at Riverton Rocks during their day excursion.
Taken 6th May 1924
[From my own collection]

It is of one of these "motor tours", specifically to the  seaside town of Riverton Rocks on the southern coast, that features in the group photo above, also being taken by Mr Phillips. My Great Great Uncle William Watson of Heddon Bush (who appears in the centre of this photo) took an active part in this day excursion, additionally providing transport in his own car. He obviously wished to play his part in showing his gratitude for the great courtesy the British Royal Navy were paying to Southland by way of their visit. One wonders if he also regaled them with tales of his own experience of life on the ocean waves, having been safely delivered after being shipwrecked off the rocky Irish Coast in the immigrant sailing ship "Wild Deer" on his way to New Zealand in 1883.

A close-up of some of the Officers and Ratings of 'HMS Dauntless',
taken at Riverton Rocks, 6th May 1924. My Great Great Uncle
William Watson of Heddon Bush appears second from left.
Unfortunately I have no other names. Considering the
difference in ranks, Officers and ratings appear quite 'chummy'.
[From my own collection]

The Railways Department issued special excursion fares to Bluff for school children in Standards III (if aged over 11), IV, V and VI, along with "teachers and members of school committees travelling to take charge of and control the children." Obviously a Light Warship was not a safe place for younger children to roam about! Depending on the numbers attending, special school excursion trains would also be run if required. Unfortunately I cannot ascertain the total number of visitors to the cruiser but it would be quite considerable.   

At 4.25 p.m. on Thursday afternoon, the 8th May 1924, and after a very full two days of activities and events, 'H.M.S. Dauntless'  steamed out of Bluff Harbour, rejoining "HMS Dunedin" (which had been visiting the City of Dunedin) outside the Dunedin Heads to jointly continue their voyage north to Auckland. The vessel and the men on board had ably achieved their objective, being both a good-will visit and to 'fly the flag' on behalf of Britain and her Empire.

An original Cap Tally
[Source : Frank S Taylor]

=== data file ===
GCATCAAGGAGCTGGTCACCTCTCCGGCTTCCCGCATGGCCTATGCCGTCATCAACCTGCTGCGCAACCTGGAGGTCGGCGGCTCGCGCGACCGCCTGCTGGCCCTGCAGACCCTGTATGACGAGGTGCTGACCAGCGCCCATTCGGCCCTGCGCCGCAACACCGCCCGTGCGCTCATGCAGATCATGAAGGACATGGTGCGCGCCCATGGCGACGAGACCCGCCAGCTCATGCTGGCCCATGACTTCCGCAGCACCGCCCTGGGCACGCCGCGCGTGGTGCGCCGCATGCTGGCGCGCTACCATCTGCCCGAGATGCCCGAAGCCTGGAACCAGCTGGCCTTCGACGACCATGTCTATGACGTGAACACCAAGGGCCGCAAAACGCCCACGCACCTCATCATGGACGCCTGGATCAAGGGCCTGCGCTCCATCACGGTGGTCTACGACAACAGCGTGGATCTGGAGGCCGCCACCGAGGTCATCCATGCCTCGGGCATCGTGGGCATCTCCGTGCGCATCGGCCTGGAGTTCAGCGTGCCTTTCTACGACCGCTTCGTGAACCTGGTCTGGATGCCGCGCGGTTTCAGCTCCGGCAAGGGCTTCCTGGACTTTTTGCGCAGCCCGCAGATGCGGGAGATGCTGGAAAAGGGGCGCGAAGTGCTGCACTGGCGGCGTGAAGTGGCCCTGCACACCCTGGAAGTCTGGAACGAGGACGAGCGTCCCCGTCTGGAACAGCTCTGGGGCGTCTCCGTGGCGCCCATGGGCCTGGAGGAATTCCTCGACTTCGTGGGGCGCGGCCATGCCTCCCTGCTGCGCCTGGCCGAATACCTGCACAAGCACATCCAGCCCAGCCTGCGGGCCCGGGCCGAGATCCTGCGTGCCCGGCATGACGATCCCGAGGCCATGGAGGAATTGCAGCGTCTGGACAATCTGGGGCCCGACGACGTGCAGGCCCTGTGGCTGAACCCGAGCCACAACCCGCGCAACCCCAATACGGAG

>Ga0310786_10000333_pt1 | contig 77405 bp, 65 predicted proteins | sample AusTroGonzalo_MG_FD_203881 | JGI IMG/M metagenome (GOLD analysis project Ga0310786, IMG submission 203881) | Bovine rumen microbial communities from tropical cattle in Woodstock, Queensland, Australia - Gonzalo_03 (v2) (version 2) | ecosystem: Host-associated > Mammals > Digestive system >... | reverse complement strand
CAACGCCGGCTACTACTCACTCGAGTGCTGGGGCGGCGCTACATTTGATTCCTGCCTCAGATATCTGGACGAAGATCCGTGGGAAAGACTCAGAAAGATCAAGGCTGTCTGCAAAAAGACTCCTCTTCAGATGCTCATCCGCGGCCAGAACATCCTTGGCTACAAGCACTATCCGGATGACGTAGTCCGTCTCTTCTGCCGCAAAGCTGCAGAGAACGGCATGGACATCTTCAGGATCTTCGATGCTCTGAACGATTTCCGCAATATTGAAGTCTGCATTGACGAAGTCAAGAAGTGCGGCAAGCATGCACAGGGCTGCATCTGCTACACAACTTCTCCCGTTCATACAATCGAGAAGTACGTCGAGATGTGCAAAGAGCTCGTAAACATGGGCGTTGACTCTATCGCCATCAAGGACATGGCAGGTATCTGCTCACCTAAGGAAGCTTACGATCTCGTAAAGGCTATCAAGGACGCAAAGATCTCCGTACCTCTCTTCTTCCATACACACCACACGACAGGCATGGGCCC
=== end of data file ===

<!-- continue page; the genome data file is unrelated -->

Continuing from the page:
Now being an older vessel, 'HMS Dauntless' had been transferred to the reserve fleet by 1935. But she would still prove useful, being recommissioned and returned to active service during World Two, serving in the South Atlantic then mainly in the Indian Ocean where she kept an eye out for German merchant shipping to and from Batavia (now known as Jakarta) off the Indonesian coast.

An "exploded" deck plan of 'HMS Dauntless', drawn 1945
[Source : Frank S Taylor]

Returning to Britain in 1942, she underwent a refit at Portsmouth before being transferred to the Eastern Fleet. Becoming a training ship she was again placed on the reserve list until finally being broken up for scrap at Inverkeithing on the Firth of Forth Scotland in February 1946. She had served her country well.

Copyright : The images used in this Blog may not be reproduced for commercial use without the express permission of the writer. Non-commercial use is generally acceptable provided suitable acknowledgement is given including (in all cases) a link back to or acknowledgement to this page. Kindly advise me of any non-commercial use as I am always interested in how my images are used, my email address appears in the right-hand menu bar.

Bibliography / Rārangi Pukapuka :
  • Watson Family Photographs (held by the writer)
  • "Papers Past" [National Library of New Zealand / Te Puna Mātauranga o Aotearoa]
  • Various Internet sources (acknowledged as above)

2 comments:

  1. Great post! Especially like the photos from Bluff!

    ReplyDelete
    Replies
    1. Thank you Lemeul. My 'Dauntless' related photos will eventually go either to the Bluff Maritime Museum or the Invercargill Public Library Archives, all great local history.

      Delete

Related Posts Plugin for WordPress, Blogger...